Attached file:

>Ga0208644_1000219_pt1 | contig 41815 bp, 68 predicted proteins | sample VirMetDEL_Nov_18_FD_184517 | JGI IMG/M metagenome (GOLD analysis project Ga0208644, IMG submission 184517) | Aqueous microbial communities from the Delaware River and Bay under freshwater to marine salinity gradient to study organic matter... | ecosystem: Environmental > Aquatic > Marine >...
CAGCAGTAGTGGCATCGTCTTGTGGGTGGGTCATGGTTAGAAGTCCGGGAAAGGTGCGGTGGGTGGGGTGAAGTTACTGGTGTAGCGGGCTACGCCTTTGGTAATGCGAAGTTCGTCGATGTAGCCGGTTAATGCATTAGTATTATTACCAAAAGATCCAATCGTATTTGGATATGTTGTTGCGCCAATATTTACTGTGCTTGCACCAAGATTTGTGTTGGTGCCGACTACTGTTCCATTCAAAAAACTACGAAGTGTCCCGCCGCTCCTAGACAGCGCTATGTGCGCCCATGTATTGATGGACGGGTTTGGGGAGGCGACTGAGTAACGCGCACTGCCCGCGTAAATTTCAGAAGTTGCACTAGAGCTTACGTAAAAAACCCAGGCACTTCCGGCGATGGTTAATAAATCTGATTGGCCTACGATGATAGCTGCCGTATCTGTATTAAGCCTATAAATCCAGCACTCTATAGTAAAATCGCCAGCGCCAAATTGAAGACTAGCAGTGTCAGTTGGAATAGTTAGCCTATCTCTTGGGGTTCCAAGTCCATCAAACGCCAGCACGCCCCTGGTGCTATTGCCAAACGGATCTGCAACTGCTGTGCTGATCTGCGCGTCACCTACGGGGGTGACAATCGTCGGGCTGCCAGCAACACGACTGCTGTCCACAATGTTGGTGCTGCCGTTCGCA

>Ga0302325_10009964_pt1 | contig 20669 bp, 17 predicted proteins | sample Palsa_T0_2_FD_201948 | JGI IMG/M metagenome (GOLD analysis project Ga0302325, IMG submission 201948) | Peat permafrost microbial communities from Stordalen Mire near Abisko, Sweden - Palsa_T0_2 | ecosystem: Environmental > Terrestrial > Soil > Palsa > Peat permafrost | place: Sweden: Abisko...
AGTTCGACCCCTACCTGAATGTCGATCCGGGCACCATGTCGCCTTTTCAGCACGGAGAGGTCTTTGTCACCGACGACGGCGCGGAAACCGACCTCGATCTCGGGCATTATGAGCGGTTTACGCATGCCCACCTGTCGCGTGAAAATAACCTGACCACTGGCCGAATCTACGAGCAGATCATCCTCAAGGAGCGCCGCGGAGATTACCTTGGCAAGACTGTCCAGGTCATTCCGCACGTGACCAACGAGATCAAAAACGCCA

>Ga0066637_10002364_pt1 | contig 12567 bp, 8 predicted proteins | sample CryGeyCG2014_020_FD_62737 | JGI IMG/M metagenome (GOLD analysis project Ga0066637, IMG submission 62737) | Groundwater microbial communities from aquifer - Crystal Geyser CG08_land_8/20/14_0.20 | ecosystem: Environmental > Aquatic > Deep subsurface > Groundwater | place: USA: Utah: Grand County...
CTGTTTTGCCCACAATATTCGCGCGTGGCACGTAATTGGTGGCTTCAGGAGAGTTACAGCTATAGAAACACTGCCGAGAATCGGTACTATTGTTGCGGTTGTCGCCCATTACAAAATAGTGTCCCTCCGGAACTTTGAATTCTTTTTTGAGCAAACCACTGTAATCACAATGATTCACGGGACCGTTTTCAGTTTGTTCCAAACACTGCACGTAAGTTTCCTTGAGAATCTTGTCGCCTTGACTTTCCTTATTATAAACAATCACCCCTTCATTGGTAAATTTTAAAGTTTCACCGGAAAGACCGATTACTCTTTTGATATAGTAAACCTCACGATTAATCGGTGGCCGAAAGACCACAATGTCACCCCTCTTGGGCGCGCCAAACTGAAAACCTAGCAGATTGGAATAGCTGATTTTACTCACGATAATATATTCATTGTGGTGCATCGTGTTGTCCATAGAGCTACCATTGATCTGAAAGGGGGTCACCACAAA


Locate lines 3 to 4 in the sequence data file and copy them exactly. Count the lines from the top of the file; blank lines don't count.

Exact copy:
>Ga0302325_10009964_pt1 | contig 20669 bp, 17 predicted proteins | sample Palsa_T0_2_FD_201948 | JGI IMG/M metagenome (GOLD analysis project Ga0302325, IMG submission 201948) | Peat permafrost microbial communities from Stordalen Mire near Abisko, Sweden - Palsa_T0_2 | ecosystem: Environmental > Terrestrial > Soil > Palsa > Peat permafrost | place: Sweden: Abisko...
AGTTCGACCCCTACCTGAATGTCGATCCGGGCACCATGTCGCCTTTTCAGCACGGAGAGGTCTTTGTCACCGACGACGGCGCGGAAACCGACCTCGATCTCGGGCATTATGAGCGGTTTACGCATGCCCACCTGTCGCGTGAAAATAACCTGACCACTGGCCGAATCTACGAGCAGATCATCCTCAAGGAGCGCCGCGGAGATTACCTTGGCAAGACTGTCCAGGTCATTCCGCACGTGACCAACGAGATCAAAAACGCCA